In today's world, when we are flirting and excited about someone new, many people share explicit pictures as part of the courtship. The overwhelming majority of people experience this as a positive part of their sexual expression and it typically correlates with greater sexual satisfaction. Unfortunately, we often send these pictures without a clear “pre-nuptial” discussion or agreement about what’s going to be done with those pictures, either now or should the relationship end.

The ethical way to handle this is to ask for permission to keep the materials even after you break up, and certainly never to share them without the other person's consent and knowledge. Yet guys continue to put these pictures up on the web.

As with most things involving sexuality, relationships, and pornography, answering the question of why men do this isn’t a simple, black and white issue where we can assume these men are acting from a place of misogynistic motivations. The reasons men post such material online are complex, filled with individual nuance and based on context. That said, we really DO need to understand and acknowledge what the reasons are so we can address the problem effectively.

Here are just six of the reasons I've heard from men who choose to post revenge porn online:

1. To show off to other men (and himself) what a stud the guy is.

He not only got this hot girl to have sex with him, but she let him film it. This is sometimes called “candaulism,” after Greek King Candaules who showed off his naked wife to an advisor Gyges, and then lost his kingdom to Gyges when the wife found out.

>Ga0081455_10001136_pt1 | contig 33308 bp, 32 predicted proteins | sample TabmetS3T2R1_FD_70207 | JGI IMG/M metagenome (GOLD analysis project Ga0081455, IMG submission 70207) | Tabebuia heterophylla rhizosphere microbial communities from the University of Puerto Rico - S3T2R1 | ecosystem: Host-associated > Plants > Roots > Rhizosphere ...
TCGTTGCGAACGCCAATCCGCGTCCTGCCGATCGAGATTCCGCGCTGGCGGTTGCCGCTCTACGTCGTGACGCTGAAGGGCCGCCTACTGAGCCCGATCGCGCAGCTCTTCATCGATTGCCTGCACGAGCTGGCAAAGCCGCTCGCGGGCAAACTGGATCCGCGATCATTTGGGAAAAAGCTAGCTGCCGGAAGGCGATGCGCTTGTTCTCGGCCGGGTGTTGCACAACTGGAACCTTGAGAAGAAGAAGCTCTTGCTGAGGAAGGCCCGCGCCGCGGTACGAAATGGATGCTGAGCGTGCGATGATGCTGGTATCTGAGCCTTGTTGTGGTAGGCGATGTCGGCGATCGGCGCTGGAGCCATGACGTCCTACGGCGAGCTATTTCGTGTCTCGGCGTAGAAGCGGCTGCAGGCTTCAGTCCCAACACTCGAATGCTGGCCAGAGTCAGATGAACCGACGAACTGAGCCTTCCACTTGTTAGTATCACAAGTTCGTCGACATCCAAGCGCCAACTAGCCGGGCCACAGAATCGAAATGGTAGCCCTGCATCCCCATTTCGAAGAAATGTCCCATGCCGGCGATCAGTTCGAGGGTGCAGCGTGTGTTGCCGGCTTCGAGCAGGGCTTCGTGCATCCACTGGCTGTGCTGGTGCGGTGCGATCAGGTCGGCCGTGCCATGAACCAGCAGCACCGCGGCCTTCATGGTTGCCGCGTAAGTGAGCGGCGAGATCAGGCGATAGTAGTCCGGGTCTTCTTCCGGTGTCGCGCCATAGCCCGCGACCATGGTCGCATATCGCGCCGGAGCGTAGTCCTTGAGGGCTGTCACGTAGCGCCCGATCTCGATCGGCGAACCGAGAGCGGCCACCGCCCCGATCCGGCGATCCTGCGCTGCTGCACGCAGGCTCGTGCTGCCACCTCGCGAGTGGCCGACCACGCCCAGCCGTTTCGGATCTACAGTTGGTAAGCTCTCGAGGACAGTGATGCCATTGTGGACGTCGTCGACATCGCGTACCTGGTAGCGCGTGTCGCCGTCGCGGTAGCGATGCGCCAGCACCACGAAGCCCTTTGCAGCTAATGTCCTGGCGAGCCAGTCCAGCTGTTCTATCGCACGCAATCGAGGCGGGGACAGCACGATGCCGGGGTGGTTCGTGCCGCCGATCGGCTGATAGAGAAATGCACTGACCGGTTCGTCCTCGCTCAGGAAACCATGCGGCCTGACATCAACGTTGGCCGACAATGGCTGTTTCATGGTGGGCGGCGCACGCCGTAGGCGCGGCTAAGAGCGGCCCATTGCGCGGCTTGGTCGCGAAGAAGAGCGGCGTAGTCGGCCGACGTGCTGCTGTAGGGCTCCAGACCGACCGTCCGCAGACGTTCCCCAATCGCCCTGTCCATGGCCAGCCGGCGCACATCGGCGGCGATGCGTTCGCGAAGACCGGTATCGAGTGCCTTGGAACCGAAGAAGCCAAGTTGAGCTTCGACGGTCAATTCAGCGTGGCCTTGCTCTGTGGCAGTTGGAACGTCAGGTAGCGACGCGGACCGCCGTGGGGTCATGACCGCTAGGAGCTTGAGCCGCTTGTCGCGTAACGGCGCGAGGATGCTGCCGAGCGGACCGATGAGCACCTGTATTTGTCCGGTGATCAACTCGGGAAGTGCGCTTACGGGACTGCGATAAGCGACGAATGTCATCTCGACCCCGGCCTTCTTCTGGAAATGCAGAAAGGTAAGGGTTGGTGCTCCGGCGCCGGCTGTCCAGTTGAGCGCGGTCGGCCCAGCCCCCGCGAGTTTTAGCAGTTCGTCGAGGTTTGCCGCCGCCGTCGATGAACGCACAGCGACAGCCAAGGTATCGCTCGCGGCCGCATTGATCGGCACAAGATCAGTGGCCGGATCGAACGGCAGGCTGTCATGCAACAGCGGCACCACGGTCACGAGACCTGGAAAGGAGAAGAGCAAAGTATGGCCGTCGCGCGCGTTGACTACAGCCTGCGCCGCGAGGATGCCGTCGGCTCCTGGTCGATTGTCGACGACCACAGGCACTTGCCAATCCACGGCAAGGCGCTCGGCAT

2. To get revenge on a woman for breaking up with him and hurting his feelings.

To avoid admitting he has feelings — and then having to deal with them — a man lashes out and tries to take her down a peg. Some men cross extreme lines by "doxxing" their victim, meaning they find and post her name and other identifying information online along with the photos.

 

 

In the case of Marines United, an article on CNN reports, "Men would make sexually charged comments about the photos, or suggest the women should be raped ... In one case, members urged the provider of photos of a woman at Camp Lejeune, North Carolina, to videotape an assault on her, 'for science.'"

Additionally, one female, Former Marines Cpl. Elle Audra, "Suspected her images made it to Marines United after she began getting harassing messages, including one from a man who knew when and where she'd been deployed. He asked her if she'd have sex with him."

 

Related: What It REALLY Means When Your Man Wants You To Try Anal Sex

 

3. To be one of the “cool guys” that post such porn.

There’s a lot of peer pressure in those kinds of online communities. They want to be cool, and they want to share their porn with other guys — guys who have shared their pictures with them. These men have a value of not just being a “taker” but to give back. It’s strange perhaps, to see that positive value involved here, where it causes harm.

4. Because the guy is an idiot.

Some men just don’t understand how small the world has gotten and how easy it is for such material to be identified and traced back to individual women.

 

Related: THIS Is Why Men Care SO Damn Much About Knowing When You've Had An Orgasm